Iceland bank collapse: The history of the Cod War - financial crisis

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Competition between the economies of Britain and Iceland led to diplomatic clashes, shots being fired and ships being holed during the three "Cod Wars" of the 20th century.

Iceland's repeated expansion of its fishing grounds and its aggressive means of protecting its territory led to Royal Navy warships being deployed and the intervention of Nato, while the loss of the final war cost more than 1,000 British trawlermen and thousands more onshore their jobs.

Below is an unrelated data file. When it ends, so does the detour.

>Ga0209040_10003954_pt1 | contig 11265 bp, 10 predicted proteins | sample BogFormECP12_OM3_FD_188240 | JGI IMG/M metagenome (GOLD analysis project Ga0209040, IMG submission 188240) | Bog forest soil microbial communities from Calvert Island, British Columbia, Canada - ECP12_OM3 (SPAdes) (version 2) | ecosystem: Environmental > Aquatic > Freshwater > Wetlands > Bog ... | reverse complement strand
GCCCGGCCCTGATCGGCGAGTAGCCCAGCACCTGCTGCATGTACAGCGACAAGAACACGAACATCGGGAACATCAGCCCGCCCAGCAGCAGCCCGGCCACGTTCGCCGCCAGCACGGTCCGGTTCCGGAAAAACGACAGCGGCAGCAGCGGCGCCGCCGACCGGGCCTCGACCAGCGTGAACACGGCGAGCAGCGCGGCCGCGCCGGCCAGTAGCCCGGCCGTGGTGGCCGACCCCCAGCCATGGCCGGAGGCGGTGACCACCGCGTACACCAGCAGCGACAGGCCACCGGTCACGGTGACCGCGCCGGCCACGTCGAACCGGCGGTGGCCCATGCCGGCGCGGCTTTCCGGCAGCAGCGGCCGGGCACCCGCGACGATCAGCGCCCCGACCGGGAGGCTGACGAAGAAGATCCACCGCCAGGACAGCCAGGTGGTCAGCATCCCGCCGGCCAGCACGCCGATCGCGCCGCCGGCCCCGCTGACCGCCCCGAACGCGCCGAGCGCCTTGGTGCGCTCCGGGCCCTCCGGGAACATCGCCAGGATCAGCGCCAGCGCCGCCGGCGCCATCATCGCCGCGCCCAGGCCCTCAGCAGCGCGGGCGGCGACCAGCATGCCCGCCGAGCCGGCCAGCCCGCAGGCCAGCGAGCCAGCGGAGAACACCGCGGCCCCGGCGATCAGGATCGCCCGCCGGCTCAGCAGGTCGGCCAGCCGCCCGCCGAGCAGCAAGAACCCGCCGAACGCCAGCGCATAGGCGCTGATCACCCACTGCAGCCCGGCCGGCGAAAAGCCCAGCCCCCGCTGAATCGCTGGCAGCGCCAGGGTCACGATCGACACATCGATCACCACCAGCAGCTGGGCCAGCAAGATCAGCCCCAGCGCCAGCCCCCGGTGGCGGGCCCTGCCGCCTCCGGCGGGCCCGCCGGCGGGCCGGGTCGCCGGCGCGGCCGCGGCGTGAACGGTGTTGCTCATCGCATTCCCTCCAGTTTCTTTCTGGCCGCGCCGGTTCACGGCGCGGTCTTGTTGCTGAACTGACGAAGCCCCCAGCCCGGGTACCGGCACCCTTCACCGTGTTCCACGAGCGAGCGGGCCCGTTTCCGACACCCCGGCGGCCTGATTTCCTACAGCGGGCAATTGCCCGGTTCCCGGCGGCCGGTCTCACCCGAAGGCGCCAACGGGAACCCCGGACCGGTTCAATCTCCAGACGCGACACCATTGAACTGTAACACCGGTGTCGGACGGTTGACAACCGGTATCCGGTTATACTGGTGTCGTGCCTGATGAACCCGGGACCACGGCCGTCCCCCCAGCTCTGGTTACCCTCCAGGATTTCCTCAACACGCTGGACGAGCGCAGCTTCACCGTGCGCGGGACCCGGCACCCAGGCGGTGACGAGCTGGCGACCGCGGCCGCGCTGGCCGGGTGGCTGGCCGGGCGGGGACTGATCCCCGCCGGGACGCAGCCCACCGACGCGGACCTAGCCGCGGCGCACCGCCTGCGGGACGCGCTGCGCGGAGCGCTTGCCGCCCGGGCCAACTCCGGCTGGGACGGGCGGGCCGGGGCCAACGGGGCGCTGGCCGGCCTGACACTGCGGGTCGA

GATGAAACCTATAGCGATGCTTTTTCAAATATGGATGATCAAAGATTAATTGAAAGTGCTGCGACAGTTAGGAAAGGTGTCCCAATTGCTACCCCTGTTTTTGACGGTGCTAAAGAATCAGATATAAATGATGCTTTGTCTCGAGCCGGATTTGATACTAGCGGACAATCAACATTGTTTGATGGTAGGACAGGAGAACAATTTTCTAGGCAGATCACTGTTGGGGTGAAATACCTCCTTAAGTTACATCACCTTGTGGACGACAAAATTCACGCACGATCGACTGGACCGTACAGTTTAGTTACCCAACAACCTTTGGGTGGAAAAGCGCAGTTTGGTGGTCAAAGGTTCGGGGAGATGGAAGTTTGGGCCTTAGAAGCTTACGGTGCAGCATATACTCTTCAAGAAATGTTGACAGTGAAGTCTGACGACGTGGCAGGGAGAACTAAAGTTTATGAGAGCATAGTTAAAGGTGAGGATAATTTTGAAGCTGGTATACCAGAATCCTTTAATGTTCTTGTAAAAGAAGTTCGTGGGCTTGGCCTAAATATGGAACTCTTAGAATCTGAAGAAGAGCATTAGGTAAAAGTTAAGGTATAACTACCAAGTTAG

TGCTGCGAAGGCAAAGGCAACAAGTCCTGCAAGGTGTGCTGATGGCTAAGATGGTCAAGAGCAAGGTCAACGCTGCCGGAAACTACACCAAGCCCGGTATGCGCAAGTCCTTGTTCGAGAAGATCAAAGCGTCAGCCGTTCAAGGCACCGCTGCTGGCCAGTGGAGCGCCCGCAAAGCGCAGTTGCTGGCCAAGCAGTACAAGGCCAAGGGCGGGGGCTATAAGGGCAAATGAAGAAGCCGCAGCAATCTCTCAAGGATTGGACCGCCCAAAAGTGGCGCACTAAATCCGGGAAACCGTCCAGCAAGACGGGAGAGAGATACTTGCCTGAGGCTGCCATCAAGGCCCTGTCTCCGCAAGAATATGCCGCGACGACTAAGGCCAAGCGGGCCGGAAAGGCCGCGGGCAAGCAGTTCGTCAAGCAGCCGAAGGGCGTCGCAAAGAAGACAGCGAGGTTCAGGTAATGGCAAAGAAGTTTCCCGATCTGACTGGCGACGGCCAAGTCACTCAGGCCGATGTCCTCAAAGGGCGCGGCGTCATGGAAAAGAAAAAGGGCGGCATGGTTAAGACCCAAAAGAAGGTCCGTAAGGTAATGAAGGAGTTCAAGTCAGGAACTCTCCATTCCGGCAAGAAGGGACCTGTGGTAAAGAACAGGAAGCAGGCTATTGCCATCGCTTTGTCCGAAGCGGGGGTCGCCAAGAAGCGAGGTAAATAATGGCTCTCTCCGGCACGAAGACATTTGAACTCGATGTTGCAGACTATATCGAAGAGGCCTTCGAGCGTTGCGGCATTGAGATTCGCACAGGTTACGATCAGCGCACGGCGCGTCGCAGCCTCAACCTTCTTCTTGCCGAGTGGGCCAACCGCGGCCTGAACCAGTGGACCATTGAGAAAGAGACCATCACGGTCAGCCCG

The roots of the dispute stretch back to the Victorian era, when Iceland's then rulers, the Danes, set up an exclusion zone in the icy waters around the island to protect the fish stocks that were vital for its income and food supplies.

But the first Cod War began in earnest 50 years ago, in September 1958, when the Icelandic fishery grounds were enlarged from 4 nautical miles away from shore to 12.

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